- What are the costs involved?
If your pet produces offspring, you are then responsible for the wellbeing of the wee ones. Sterilising your pet is a far more cost-effective solution than having to care for a litter of pups or kittens. Many animal welfare organisations and shelters offer free sterilisations to make the procedure more accessible for pet parents to do the right thing.
- Pre-Surgery Tips
Your vet will give you the necessary information required regarding preparing your pet for surgery. They will probably insist that your pet fasts the night before undergoing anesthesia, but instructions may differ for younger pups and kittens, so ensure you are given accurate instructions pertaining to your pet’s individual set of circumstances.
- Post-Surgery Recovery Tips
- It is best to keep your pet indoors overnight, in a peaceful place away from noise or other pets until the anesthetic has fully worn off. Pets that have not fully recovered and are left to roam may not be as quick to react in a dangerous situation and may come to harm.
- Ensure your pet doesn’t jump and run for approximately 10 days after the operation, or for as long as your physician suggests.
- Ensure the incision remains free from infection by preventing your pet from licking it. This can be done by offering them treat distractions or using an Elizabethan collar.
- Don’t bath your furry pal for at least 10 days after the operation.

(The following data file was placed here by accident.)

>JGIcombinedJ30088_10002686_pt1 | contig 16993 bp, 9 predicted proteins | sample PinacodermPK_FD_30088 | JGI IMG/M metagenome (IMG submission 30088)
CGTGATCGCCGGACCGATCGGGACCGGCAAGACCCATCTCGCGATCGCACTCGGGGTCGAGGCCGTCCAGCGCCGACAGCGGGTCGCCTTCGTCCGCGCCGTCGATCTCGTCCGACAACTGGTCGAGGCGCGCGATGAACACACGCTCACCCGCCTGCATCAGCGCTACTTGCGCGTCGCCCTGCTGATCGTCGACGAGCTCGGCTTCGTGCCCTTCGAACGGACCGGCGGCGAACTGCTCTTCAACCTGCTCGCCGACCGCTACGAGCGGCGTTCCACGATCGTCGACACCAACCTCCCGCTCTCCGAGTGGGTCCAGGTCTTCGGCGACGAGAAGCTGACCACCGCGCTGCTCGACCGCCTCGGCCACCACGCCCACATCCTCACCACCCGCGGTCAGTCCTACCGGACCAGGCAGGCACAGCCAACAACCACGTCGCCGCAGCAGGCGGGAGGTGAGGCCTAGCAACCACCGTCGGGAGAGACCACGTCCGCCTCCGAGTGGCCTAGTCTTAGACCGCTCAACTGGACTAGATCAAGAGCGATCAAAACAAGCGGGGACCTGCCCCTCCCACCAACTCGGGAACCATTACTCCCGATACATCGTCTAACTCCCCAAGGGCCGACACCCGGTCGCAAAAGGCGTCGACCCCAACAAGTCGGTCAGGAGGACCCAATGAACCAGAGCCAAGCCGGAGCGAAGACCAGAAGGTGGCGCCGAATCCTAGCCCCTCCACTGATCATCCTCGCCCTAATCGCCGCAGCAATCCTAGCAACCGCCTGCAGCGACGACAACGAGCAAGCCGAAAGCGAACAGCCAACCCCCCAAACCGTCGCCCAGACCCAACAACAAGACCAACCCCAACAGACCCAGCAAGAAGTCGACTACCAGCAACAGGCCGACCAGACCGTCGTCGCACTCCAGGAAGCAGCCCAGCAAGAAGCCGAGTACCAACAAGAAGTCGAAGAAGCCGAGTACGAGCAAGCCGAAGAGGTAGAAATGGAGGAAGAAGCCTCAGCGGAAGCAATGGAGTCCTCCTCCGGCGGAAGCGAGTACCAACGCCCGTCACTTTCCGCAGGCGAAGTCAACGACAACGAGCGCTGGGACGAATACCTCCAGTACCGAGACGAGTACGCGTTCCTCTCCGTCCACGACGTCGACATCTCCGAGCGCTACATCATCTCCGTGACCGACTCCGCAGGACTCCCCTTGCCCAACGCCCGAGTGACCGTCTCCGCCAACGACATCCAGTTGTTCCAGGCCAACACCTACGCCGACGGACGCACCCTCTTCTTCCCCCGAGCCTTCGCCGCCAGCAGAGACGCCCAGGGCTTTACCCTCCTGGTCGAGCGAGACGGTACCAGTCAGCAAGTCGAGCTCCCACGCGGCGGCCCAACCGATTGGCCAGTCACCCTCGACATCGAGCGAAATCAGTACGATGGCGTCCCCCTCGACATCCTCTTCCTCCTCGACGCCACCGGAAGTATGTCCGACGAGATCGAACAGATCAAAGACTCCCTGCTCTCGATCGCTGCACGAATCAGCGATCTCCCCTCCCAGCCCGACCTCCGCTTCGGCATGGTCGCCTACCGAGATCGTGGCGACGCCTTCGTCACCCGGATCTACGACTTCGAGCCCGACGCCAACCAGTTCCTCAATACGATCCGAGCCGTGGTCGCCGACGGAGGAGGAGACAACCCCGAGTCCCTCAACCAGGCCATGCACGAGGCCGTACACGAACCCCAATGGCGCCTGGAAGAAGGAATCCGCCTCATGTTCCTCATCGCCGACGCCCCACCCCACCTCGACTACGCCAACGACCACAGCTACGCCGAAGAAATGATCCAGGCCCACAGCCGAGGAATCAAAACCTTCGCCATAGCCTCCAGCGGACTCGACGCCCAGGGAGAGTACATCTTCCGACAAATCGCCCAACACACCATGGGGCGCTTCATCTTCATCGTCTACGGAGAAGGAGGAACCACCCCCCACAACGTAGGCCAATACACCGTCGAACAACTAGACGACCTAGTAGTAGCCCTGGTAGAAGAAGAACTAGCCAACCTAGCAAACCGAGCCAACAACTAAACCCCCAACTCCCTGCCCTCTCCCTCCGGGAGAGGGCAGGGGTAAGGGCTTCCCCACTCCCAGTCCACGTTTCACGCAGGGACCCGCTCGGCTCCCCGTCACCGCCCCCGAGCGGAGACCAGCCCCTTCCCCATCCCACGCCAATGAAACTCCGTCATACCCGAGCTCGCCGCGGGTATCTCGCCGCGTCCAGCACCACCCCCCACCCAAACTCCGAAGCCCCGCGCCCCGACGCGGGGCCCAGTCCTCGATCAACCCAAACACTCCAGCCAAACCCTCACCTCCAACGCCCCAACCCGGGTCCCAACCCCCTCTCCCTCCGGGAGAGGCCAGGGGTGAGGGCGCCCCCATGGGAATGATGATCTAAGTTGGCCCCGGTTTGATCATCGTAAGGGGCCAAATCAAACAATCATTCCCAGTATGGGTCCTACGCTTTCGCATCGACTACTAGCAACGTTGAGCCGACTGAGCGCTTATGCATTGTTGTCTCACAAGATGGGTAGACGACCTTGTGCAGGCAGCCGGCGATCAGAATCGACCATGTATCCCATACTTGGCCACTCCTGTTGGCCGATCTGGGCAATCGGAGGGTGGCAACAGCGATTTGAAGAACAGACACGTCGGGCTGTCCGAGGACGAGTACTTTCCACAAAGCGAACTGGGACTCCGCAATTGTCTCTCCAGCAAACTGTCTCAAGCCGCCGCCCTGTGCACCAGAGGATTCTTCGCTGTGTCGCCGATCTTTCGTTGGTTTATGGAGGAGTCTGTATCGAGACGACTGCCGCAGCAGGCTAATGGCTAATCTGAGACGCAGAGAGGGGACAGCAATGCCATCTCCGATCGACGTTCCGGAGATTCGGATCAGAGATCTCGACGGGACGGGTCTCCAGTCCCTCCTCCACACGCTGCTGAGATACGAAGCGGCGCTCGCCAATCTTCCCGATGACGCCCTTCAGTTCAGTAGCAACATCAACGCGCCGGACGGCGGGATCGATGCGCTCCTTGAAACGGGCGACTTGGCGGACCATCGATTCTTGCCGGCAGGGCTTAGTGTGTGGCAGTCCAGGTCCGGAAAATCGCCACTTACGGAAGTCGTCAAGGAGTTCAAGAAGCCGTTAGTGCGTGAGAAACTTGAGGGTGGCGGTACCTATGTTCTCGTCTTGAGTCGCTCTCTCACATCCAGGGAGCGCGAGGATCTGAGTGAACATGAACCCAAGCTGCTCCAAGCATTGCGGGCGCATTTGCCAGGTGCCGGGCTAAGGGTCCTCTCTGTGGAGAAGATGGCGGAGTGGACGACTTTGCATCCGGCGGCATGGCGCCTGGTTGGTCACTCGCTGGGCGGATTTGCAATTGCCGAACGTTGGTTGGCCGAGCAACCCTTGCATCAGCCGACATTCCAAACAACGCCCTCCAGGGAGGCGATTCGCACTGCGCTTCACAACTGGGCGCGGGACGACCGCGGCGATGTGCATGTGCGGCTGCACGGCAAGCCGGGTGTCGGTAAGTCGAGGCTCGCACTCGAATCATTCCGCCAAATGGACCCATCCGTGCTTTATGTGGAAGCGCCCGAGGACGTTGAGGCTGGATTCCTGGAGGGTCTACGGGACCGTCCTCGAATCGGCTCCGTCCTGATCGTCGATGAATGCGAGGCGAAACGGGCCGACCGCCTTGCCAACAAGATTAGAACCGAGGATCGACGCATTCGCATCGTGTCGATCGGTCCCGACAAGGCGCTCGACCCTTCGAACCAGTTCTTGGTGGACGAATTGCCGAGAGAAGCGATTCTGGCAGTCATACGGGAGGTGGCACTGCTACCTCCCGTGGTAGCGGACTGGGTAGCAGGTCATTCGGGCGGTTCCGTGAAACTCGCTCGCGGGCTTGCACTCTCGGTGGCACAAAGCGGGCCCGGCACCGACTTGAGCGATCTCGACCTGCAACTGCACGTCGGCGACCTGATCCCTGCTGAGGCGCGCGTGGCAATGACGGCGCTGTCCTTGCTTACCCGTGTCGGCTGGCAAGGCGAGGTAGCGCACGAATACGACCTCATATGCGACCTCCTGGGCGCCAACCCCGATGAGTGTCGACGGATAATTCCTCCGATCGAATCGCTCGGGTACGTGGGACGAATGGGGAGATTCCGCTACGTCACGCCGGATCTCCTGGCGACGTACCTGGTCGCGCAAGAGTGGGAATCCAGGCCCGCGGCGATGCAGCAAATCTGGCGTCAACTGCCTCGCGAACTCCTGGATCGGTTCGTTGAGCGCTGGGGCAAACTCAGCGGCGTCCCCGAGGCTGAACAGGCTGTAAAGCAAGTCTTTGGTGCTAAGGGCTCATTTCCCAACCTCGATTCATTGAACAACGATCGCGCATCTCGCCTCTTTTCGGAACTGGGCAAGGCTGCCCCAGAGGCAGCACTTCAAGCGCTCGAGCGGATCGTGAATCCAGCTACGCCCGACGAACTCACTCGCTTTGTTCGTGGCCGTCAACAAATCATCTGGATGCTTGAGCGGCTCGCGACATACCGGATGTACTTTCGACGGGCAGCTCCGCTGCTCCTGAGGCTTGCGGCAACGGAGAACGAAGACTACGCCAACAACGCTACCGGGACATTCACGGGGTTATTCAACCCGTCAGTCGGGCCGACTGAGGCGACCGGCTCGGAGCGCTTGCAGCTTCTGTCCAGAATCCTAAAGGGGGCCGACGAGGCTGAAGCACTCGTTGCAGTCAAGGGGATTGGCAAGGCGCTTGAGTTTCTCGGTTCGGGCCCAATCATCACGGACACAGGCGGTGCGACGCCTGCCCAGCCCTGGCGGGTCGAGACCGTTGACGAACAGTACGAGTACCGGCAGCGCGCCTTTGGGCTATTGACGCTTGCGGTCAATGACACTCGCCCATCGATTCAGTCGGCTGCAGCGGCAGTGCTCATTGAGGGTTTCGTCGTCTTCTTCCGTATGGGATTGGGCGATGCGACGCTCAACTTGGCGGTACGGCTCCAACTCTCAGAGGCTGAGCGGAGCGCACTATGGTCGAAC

- Conduct daily inspections of the incision to ensure efficient healing.
Consult with your vet if you notice any of the following:
- The incision is red, swollen, open or producing any discharge
- If your pet is unusually lethargic, has a reduced appetite, is vomiting or has diarrhea.
Cities and countries worldwide are aggressively addressing the animal overpopulation crisis and areas that are efficient in doing so have reported drastic reductions in the numbers of animals being taken in to animal shelters and euthanised. It all starts with you and your community, so spread the word about pet sterilisation. Together we can overcome this crisis and in so doing, contribute to the happiness and wellbeing of the precious animals with which we share this beautiful planet.
Written for inFURmation
by Taliah Williamson
Disclaimer: The information produced by Infurmation is provided for general and educational purposes only and does not constitute any legal, medical or other professional advice on any subject matter. These statements are not intended to diagnose, treat or cure any disease. Always seek the advice of your vet or other qualified health care provider prior to starting any new diet or treatment and with any questions you may have regarding a medical condition. If you suspect that your pet has a medical problem, promptly contact your health care provider.